Miller: More money for students

Timely and Timeless

The Supreme Court may have given the green light on corporate spending for political campaigns, but Yale’s policy for funding student organizations is stalled out. The administration evidently has less faith in its own students’ financial prudence than our highest court does in corporate responsibility.

According to the Universiy’s most recent financial report, Yale’s annual operating budget amounts to just over $200,000 for every enrolled student — undergraduate, graduate and professional. Over 40,000 of those dollars pay faculty salaries (a total of close to $500 million). Nearly $7,000 cover the university’s utility expenses (over $76 million altogether).

The Undergraduate Organizations Funding Committee, by contrast, clocks in at a total of about $190,000 — or $35 per undergraduate.

Why does Yale spend over a thousand times as much on its libraries — mostly arcane facilities already well on their way to becoming museums — as it disburses for routine funding of student organizations, the backbone of the undergraduate experience?

Perhaps the administration fears that students would allocate additional funds toward activities unsuitable for Yale’s educational mission. That concern may explain the $50 semesterly cap imposed on food and beverage expenses. Presumably, the meal plan ($5,000 per student per year) is so satiating that extra food could not possibly further our organizations’ mission. At least the policy’s consistency is comforting. You’ll never see an official Yale function squandering money on hors d’oeuvres — except occasionally for Master’s Teas, college study breaks, receptions, subsidized butteries, college fellows’ dinners, cultural house events and banquets.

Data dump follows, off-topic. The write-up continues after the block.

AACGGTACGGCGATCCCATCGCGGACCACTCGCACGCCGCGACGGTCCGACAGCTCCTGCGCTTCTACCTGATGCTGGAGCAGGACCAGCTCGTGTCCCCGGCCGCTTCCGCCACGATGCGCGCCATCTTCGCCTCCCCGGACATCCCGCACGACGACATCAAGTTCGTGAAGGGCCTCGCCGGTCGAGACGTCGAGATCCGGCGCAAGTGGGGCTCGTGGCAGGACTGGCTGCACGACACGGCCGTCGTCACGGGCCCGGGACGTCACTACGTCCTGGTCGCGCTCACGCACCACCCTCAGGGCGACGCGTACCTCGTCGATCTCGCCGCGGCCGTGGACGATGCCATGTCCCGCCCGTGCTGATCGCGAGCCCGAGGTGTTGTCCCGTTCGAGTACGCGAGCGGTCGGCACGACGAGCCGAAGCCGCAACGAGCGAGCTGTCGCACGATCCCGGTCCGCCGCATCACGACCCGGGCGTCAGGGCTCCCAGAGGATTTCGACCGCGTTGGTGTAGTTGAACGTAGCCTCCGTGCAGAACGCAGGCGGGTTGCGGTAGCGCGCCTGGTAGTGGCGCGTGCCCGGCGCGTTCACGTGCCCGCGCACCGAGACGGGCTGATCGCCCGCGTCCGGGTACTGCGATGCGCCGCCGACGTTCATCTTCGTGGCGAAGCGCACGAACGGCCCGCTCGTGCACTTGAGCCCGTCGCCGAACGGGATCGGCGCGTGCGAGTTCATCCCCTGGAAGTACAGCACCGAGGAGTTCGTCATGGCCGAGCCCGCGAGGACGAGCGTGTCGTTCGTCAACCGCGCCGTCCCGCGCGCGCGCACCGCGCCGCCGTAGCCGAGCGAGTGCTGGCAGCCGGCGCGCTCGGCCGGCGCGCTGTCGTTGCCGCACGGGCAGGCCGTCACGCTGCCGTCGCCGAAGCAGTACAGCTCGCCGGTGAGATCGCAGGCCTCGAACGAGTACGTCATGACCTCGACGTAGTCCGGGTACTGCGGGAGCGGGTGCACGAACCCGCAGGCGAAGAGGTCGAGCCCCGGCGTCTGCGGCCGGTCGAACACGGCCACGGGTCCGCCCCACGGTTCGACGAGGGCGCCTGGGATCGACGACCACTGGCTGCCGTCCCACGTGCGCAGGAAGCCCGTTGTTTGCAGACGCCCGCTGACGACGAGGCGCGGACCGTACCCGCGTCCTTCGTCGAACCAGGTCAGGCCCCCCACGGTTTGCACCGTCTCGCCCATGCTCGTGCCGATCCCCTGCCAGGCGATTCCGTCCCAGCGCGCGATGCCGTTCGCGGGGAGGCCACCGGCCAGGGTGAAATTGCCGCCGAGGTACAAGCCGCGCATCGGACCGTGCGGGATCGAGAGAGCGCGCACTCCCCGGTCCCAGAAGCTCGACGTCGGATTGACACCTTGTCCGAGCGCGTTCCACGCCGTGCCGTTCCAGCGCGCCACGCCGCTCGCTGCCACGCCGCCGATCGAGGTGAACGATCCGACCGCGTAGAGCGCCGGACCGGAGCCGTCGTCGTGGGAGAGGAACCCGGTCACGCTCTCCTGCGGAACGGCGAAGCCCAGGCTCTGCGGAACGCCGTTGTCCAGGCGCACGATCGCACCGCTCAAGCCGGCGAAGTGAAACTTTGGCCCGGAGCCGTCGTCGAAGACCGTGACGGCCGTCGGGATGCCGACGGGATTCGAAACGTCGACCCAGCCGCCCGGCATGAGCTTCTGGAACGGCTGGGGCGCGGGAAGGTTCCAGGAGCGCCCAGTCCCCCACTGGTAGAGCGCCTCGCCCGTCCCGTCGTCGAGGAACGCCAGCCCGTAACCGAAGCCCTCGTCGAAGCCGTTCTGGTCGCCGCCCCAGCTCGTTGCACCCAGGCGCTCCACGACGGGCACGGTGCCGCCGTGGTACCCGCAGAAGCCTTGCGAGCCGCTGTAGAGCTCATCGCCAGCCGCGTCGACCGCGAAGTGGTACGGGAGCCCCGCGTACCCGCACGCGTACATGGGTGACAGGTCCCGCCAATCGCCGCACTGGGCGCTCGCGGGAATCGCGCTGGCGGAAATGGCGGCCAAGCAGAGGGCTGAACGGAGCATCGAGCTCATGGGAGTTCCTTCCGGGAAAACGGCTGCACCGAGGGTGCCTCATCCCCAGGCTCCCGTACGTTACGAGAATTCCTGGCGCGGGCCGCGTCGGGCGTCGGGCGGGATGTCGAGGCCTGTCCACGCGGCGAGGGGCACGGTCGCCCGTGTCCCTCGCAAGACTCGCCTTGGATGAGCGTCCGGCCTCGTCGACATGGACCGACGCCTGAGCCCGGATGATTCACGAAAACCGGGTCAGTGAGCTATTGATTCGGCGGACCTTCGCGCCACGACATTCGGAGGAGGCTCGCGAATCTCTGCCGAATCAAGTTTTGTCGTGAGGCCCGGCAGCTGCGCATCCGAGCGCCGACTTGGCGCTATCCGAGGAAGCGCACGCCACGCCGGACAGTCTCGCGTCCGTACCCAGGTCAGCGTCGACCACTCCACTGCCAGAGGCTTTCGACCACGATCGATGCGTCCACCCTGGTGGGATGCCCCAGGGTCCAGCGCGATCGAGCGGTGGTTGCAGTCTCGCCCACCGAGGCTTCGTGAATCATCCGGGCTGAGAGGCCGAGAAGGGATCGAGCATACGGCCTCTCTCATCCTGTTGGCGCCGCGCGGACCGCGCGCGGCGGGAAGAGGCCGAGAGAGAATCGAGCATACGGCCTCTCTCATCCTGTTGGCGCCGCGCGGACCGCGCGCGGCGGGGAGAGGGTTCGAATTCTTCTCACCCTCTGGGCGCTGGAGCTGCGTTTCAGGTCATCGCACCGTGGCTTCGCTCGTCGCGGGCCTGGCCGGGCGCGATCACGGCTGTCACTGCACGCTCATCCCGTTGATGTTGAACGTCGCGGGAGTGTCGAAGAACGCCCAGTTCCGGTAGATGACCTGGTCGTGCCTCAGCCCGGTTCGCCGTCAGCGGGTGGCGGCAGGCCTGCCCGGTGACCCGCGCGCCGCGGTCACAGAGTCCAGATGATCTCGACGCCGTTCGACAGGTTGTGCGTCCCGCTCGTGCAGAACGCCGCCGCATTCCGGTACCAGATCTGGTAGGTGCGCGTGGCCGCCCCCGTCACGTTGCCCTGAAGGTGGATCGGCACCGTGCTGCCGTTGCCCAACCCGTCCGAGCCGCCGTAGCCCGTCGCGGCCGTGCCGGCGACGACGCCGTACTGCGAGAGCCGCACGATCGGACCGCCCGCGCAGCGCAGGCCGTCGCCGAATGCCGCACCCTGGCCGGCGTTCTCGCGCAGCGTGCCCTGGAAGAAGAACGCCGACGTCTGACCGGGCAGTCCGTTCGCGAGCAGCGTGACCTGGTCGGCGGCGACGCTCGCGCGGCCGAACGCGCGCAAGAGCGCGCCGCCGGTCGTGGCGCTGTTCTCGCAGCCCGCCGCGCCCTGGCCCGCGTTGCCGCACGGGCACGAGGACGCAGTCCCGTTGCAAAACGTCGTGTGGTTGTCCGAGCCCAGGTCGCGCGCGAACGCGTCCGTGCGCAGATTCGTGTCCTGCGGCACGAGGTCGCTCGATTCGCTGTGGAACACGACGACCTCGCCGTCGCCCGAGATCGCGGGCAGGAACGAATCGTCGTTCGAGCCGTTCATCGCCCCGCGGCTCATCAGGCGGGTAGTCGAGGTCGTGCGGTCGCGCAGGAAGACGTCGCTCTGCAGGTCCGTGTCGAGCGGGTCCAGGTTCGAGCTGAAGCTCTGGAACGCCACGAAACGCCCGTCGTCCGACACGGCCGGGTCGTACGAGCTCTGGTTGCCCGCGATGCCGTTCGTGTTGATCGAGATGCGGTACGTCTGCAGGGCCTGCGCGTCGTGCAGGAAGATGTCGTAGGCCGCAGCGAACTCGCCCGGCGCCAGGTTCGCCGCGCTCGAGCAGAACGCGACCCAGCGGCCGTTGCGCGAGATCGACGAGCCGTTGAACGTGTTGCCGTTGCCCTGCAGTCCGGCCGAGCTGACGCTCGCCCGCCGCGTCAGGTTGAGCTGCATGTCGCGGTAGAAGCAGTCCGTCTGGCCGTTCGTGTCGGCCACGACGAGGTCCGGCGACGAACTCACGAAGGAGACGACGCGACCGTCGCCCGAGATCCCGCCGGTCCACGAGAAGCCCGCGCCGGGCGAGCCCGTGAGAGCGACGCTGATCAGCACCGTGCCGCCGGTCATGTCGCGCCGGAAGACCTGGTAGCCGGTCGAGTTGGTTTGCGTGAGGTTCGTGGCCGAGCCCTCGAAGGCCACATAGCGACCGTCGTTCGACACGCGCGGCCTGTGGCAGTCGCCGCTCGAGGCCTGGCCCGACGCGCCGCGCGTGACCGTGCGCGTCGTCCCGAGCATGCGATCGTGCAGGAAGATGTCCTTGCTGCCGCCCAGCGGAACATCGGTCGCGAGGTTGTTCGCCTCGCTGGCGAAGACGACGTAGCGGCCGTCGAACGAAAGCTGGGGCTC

And that’s to say nothing of alcohol, the glue (or silly putty) which binds all social compacts. The University’s underage drinking policy is clear: They don’t ask, we don’t tell. Campus life swings to the beat of illegal alcohol consumption, a practice we recognize as crucial to social edification. But while alcohol flows freely, the coffers are dammed up — many organizations have no means to finance the boozing necessary for their schmoozing.

Admittedly, organizations receive hidden benefits from the institution. They hold meetings in certain Yale buildings free of charge, for example; a minimal Web site hosting service is also available for free; and the faculty Yale hires can be a valuable advisory resource. And the buck doesn’t always stop with the UOFC — a variety of other resources are available, including a number of discretionary funds and (for our more consecrated organizations) alumni donations.

At the end of the day, though, undergraduate organizations get a pretty small piece of the pie. There are over 300 registered organizations on campus, most of which proudly contribute to the vibrancy of the undergraduate experience. Increased funding would enable performance groups to explore new venues and purchase the materials needed for performances. It would allow political organizations to advertise properly and attract expert guests to explore new angles. It would empower publications to reach a wider audience — or even just print a few copies.

But why should the University trust undergraduates to use additional resources effectively? In these financially turbulent times, the administration has had to consider the allocation of more limited resources. Given the notoriously limited imagination of Yale students (who have won no more than a few dozen Nobel Prizes and Pulitzer Prizes, and invented the cotton gin, Morse Code and the submarine), student organizations’ objectives must seem a foolhardy investment — worth no more than the one-hundredth of 1 percent of the budget they currently receive. It won’t be long before the administration edits extracurriculars out of our admissions videos — and our campus life.

Benjamin Miller is a senior in Morse College.

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